Alone, Not Lonely

Alone, Not Lonely

There’s a lot of conversation buzzing around Disconnection in the Digital Age. Screens as walls between ourselves and those around us. Our cultural inability to form intimate, reciprocal human relationships. You know what I’m talking about. The antidote that most offer is—more connection! Dinner parties! Breaking bread with friends and strangers! 

East Fork loves an over-the-top meal and an overflowing table. But today we want to extend an invitation to pull up a seat at a table set for one. 

A cupcake in the bathtub. Delivery pizza on the couch. A warm meal at the bar of a neighborhood standby with a crossword for company. A Sunday spent alone at the grocery store, taking your time in every aisle, with a whole afternoon to prepare and enjoy—with no pressure to please anyone but yourself—a three-course meal inspired by a childhood vacation. 

Our culture's growing obsession with health and wellness is so often body and class shaming dressed up in a gown of moral righteousness. It can all be so hard to navigate. Eating alone is a great time to work on unlearning the harmful stories that our classist, image-obsessed, society has been whispering in our ears and jamming down our throats all our lives. It's a great time to practice saying things like:

"I'm eating this cake alone because it tastes so damn delicious and I just wanna savor it" instead of "I'm eating this cake alone because I'm bad and can't help myself."


"I'm eating this big, raw salad alone because it's delicious and nourishing for my body" instead of "I'm eating this salad on my Instagram feed so that people will know that I'm good and disciplined and virtuous."

An image of someone eating alone can shout: Shame! Depression! Isolation! But flip the narrative and eating alone can provide us with the opportunity for a connection with our own, personal, corporal humanity in a way that eating in the company of others can't.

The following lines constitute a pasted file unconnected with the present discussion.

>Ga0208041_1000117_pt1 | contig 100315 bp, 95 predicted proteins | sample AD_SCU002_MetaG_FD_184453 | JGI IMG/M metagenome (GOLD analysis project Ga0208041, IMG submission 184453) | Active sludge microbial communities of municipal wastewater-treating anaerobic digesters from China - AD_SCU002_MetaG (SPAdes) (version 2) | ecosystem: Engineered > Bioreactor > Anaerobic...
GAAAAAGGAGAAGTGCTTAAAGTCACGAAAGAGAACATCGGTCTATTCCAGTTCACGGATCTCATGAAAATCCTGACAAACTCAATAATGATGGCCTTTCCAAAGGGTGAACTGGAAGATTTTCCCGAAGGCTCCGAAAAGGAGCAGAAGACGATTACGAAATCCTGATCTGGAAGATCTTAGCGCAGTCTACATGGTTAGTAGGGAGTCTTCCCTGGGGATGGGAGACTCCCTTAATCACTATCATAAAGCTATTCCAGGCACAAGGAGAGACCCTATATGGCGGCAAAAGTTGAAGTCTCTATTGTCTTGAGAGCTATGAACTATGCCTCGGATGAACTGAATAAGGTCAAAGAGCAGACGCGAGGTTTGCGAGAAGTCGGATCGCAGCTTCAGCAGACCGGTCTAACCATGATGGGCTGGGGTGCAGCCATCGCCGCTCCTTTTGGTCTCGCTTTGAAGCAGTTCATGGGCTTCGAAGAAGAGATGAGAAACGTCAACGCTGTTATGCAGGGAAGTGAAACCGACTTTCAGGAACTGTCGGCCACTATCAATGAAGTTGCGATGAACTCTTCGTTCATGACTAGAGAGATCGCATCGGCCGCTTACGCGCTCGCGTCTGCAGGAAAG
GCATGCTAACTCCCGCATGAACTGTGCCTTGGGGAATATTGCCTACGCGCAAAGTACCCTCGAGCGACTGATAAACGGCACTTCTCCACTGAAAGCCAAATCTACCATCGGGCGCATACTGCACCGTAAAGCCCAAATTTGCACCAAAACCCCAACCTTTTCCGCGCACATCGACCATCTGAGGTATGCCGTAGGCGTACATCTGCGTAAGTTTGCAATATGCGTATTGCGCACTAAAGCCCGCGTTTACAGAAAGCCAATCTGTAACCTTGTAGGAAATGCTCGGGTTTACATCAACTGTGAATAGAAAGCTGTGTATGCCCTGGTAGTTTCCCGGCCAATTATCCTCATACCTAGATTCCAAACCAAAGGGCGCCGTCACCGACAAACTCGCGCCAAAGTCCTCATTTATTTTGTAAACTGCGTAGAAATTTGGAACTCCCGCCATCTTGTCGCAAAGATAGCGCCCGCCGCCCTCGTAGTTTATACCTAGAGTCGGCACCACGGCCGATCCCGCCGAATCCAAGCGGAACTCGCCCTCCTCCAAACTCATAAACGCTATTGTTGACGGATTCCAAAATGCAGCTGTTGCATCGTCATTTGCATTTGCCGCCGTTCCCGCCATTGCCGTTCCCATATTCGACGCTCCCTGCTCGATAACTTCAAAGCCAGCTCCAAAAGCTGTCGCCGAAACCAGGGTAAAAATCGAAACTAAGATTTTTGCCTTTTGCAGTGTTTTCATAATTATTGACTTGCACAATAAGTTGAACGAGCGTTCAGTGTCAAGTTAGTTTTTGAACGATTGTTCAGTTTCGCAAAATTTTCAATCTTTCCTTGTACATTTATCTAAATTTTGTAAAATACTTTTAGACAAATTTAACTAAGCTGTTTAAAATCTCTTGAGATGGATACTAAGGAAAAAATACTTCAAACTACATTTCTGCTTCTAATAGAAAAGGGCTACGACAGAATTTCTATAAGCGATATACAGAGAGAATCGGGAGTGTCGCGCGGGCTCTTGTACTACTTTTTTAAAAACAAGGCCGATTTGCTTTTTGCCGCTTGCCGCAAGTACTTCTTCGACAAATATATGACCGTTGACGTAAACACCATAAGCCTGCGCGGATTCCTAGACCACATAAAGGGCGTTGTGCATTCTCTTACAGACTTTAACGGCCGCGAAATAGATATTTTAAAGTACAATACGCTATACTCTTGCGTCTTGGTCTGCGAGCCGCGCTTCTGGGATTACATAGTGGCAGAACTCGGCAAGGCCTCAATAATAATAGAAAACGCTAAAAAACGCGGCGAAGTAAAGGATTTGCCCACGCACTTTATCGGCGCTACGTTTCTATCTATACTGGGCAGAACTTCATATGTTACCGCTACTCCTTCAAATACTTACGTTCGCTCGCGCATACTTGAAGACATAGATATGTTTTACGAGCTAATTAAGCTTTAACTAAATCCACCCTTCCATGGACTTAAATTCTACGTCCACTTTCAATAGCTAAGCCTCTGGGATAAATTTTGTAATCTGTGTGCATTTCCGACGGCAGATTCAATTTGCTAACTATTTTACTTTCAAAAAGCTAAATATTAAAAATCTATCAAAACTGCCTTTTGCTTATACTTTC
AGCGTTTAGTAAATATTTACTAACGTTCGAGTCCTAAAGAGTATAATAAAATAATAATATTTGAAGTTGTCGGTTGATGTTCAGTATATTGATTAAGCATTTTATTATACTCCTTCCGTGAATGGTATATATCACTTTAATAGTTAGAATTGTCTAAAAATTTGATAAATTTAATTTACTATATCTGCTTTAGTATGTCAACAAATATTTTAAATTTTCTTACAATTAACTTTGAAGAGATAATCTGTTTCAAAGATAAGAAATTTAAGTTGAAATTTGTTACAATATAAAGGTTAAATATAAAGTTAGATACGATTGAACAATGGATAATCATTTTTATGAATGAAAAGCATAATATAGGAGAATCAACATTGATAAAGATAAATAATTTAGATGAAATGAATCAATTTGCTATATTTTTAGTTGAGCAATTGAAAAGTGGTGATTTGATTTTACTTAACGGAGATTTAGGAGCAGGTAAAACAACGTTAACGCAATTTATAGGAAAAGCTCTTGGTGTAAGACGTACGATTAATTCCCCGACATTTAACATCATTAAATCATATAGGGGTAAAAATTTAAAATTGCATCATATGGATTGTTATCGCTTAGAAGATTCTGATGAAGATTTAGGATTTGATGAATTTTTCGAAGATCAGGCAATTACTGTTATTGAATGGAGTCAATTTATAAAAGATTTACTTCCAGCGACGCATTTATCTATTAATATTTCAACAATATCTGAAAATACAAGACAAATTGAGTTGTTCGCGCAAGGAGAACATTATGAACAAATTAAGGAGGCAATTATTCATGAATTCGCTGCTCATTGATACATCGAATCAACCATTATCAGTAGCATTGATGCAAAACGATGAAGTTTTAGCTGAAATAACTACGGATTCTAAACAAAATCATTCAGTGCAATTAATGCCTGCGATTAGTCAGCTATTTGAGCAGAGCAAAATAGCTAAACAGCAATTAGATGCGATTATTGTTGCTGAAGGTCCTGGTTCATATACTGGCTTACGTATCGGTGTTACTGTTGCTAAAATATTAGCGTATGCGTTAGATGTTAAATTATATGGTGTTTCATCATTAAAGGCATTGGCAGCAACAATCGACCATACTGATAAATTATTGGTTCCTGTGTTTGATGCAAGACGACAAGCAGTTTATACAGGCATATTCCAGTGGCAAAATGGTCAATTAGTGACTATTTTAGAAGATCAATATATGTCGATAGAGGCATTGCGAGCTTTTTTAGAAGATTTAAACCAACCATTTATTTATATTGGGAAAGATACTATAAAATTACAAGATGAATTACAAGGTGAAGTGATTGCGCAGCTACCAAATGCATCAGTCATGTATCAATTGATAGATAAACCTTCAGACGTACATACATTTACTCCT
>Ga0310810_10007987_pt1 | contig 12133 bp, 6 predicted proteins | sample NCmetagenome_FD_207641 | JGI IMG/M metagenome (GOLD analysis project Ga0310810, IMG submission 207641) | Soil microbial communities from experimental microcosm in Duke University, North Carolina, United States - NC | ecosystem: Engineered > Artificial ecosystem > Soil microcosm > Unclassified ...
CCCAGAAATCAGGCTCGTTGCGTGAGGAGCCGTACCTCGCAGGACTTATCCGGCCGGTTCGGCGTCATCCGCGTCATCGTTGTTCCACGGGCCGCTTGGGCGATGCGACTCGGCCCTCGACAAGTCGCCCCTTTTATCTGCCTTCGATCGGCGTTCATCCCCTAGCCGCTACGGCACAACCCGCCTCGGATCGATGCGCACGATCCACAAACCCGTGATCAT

I'm on my phone all day every single day for work and, of course, I can feel how it disconnects me from those around me.  But more than anything, it's disconnected me from myself. It's stripped away my comfortable, easy relationship with solitude I've spent a lifetime developing. Eating alone used to be my church—truly, the time I felt most connected to the whole damn universe.  I still enjoy it, but lately when I'm eating alone—whether in a restaurant while travelling for work or at home, before the kids wake up—I find myself aimlessly scrolling through Instagram, hardly aware of the food in front me and my own experience of it. Anyone else feel that? And since I've developed this habit and stopped paying attention to my senses while I eat, I've noticed that this negative self-talk I thought I'd gotten rid of for good back in my early 20s has started to weasel its way back into my sub-conscious.  I'm ready to reconnect.

In the comment section below, tell us about a time when you enjoyed a meal or a snack in your own company. A time when you were really, truly present with your own taste buds, desire, pleasure, humanity.  

“When I was writing my thesis in college, I would go get sushi by myself at the end of a long week. I'd blast my sinuses with Wasabi to clear some stress. All the sushi chefs and staff knew me and when they found out I studied Japanese, they started giving me a couple free pieces of fish every time I went in.” - Julia True


"My favorite thing to eat when I'm all alone is oxtail.  I can make it, but it's way better when my grandma or mom does.  I like to share food, but not when I'm eating oxtail.  That's all mine." - JaQuan LaPierre


“Seriously, while it is more fun sharing a meal with the one you love, New Haven style Pizza can be great with a group or all by yourself!” - Scott Haight


“I once trekked across London to eat banana pancakes at a specific breakfast spot. I was the only person in the restaurant eating alone,  but I didn’t mind: what better way to enjoy your own company than with a delicious meal?” - Virginia Knight